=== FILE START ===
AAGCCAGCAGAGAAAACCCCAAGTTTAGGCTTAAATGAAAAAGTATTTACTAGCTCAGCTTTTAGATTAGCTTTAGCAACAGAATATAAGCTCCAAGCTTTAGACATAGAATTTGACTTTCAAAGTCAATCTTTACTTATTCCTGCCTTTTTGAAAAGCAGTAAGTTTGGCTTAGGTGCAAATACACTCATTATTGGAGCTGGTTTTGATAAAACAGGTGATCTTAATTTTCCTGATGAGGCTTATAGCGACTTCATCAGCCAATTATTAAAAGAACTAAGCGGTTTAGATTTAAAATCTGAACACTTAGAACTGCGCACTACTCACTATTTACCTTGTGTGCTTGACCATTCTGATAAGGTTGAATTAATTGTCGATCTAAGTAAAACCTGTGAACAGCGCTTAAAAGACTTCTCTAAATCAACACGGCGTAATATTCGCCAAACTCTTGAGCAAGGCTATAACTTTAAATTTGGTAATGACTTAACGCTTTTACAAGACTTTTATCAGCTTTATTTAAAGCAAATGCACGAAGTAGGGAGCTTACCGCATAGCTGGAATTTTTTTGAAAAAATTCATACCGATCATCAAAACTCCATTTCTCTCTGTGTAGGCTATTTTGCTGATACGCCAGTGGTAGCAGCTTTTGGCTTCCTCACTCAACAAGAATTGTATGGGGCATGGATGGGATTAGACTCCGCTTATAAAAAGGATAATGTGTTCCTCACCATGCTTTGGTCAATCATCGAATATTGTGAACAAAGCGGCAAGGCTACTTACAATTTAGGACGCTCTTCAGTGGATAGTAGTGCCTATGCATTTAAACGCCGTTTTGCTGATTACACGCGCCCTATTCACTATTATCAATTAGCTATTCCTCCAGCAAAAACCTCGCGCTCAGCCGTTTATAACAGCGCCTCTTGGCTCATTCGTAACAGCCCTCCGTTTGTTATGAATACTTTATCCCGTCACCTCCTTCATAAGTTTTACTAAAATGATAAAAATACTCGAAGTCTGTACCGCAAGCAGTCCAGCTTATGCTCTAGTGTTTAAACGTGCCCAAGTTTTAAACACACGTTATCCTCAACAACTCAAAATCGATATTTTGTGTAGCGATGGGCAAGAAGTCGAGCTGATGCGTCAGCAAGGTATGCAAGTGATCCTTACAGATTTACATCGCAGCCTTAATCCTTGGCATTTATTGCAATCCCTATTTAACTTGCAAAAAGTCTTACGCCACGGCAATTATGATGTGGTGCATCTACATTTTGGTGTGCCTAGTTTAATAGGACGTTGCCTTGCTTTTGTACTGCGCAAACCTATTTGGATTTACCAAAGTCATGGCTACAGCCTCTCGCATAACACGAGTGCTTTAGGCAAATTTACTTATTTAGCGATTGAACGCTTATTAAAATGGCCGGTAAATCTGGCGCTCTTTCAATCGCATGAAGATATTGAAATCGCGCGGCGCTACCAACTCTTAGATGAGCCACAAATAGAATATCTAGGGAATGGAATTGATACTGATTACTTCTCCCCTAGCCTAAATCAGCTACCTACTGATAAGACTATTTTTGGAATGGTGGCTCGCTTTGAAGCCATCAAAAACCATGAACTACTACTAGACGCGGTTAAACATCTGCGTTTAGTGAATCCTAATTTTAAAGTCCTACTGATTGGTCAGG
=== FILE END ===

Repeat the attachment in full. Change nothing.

AAGCCAGCAGAGAAAACCCCAAGTTTAGGCTTAAATGAAAAAGTATTTACTAGCTCAGCTTTTAGATTAGCTTTAGCAACAGAATATAAGCTCCAAGCTTTAGACATAGAATTTGACTTTCAAAGTCAATCTTTACTTATTCCTGCCTTTTTGAAAAGCAGTAAGTTTGGCTTAGGTGCAAATACACTCATTATTGGAGCTGGTTTTGATAAAACAGGTGATCTTAATTTTCCTGATGAGGCTTATAGCGACTTCATCAGCCAATTATTAAAAGAACTAAGCGGTTTAGATTTAAAATCTGAACACTTAGAACTGCGCACTACTCACTATTTACCTTGTGTGCTTGACCATTCTGATAAGGTTGAATTAATTGTCGATCTAAGTAAAACCTGTGAACAGCGCTTAAAAGACTTCTCTAAATCAACACGGCGTAATATTCGCCAAACTCTTGAGCAAGGCTATAACTTTAAATTTGGTAATGACTTAACGCTTTTACAAGACTTTTATCAGCTTTATTTAAAGCAAATGCACGAAGTAGGGAGCTTACCGCATAGCTGGAATTTTTTTGAAAAAATTCATACCGATCATCAAAACTCCATTTCTCTCTGTGTAGGCTATTTTGCTGATACGCCAGTGGTAGCAGCTTTTGGCTTCCTCACTCAACAAGAATTGTATGGGGCATGGATGGGATTAGACTCCGCTTATAAAAAGGATAATGTGTTCCTCACCATGCTTTGGTCAATCATCGAATATTGTGAACAAAGCGGCAAGGCTACTTACAATTTAGGACGCTCTTCAGTGGATAGTAGTGCCTATGCATTTAAACGCCGTTTTGCTGATTACACGCGCCCTATTCACTATTATCAATTAGCTATTCCTCCAGCAAAAACCTCGCGCTCAGCCGTTTATAACAGCGCCTCTTGGCTCATTCGTAACAGCCCTCCGTTTGTTATGAATACTTTATCCCGTCACCTCCTTCATAAGTTTTACTAAAATGATAAAAATACTCGAAGTCTGTACCGCAAGCAGTCCAGCTTATGCTCTAGTGTTTAAACGTGCCCAAGTTTTAAACACACGTTATCCTCAACAACTCAAAATCGATATTTTGTGTAGCGATGGGCAAGAAGTCGAGCTGATGCGTCAGCAAGGTATGCAAGTGATCCTTACAGATTTACATCGCAGCCTTAATCCTTGGCATTTATTGCAATCCCTATTTAACTTGCAAAAAGTCTTACGCCACGGCAATTATGATGTGGTGCATCTACATTTTGGTGTGCCTAGTTTAATAGGACGTTGCCTTGCTTTTGTACTGCGCAAACCTATTTGGATTTACCAAAGTCATGGCTACAGCCTCTCGCATAACACGAGTGCTTTAGGCAAATTTACTTATTTAGCGATTGAACGCTTATTAAAATGGCCGGTAAATCTGGCGCTCTTTCAATCGCATGAAGATATTGAAATCGCGCGGCGCTACCAACTCTTAGATGAGCCACAAATAGAATATCTAGGGAATGGAATTGATACTGATTACTTCTCCCCTAGCCTAAATCAGCTACCTACTGATAAGACTATTTTTGGAATGGTGGCTCGCTTTGAAGCCATCAAAAACCATGAACTACTACTAGACGCGGTTAAACATCTGCGTTTAGTGAATCCTAATTTTAAAGTCCTACTGATTGGTCAGG